The Motley Fool offers five podcasts that I refer to as "binge-worthy financial information."

Motley Fool Money features a team of our analysts discussing the week's top business and investing stories, interviews, and an inside look at the stocks on our radar. It's also featured on several dozen radio stations across the country.

The hosts of Motley Fool Answers challenge the conventional wisdom on life's biggest financial issues to reveal what you really need to know to make smart money moves.

David Gardner, co-founder of The Motley Fool, is among the most respected and trusted sources on investing. And he's the host of Rule Breaker Investing, in which he shares his insights into today's most innovative and disruptive companies ... and how to profit from them.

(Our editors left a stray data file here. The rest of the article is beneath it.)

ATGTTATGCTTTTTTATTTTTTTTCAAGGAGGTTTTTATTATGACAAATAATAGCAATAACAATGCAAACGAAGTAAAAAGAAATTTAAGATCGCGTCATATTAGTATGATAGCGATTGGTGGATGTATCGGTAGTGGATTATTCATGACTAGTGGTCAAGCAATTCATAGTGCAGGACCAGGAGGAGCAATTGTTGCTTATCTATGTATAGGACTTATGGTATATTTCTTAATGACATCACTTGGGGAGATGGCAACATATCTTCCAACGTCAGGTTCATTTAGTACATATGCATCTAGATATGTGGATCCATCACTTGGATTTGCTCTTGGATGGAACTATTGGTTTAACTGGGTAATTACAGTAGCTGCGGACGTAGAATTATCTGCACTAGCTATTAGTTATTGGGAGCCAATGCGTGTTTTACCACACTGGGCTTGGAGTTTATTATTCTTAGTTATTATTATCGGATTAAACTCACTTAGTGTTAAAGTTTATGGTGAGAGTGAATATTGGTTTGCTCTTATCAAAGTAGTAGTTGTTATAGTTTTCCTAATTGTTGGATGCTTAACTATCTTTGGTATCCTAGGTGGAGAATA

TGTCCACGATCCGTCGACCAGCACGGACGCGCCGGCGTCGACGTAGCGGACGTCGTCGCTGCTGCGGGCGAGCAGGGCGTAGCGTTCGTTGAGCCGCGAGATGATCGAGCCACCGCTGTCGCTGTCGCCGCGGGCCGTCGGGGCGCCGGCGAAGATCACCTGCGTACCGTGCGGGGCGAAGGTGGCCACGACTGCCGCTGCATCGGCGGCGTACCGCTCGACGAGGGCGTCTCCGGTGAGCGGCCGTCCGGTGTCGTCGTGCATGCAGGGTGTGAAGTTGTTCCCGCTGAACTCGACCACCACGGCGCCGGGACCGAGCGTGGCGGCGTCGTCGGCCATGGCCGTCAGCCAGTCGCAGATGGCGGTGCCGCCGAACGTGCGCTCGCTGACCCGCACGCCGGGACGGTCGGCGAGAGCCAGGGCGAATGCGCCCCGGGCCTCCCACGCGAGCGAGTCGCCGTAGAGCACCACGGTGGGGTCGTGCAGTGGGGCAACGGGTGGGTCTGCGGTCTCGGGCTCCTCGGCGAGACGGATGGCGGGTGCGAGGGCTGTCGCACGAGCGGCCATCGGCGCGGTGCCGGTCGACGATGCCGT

Market Foolery is our daily look at stocks in the news, as well as the top business and investing stories.

And Industry Focus offers a deeper dive into a specific industry and the stories making headlines. Healthcare, technology, energy, consumer goods, and other industries take turns in the spotlight.

They're all informative, entertaining, and eminently listenable ... and I don't say that simply because the hosts all sit within a Nerf-gun shot of my desk. Rule Breaker Investing and Answers contain timeless advice, so you might want to go back to the beginning with those. The other three take their cues from the market, so you'll want to listen to the most recent first. All are available at www.fool.com/podcasts.

But wait, there's more

The book and the podcasts – both free ... both awesome – also come with an ongoing benefit. If you download the book, or if you enter your email address in the magical box at the podcasts page, you'll get ongoing market coverage sent straight to your inbox.

Investor Insights is valuable and enjoyable coverage of everything from macroeconomic events to investing strategies to our analyst's travels around the world to find the next big thing. Also free.

Get the book. Listen to a podcast. Sign up for Investor Insights. I'm not saying that any of those things will make you rich ... but Business Insider seems to think so.


Compare Brokers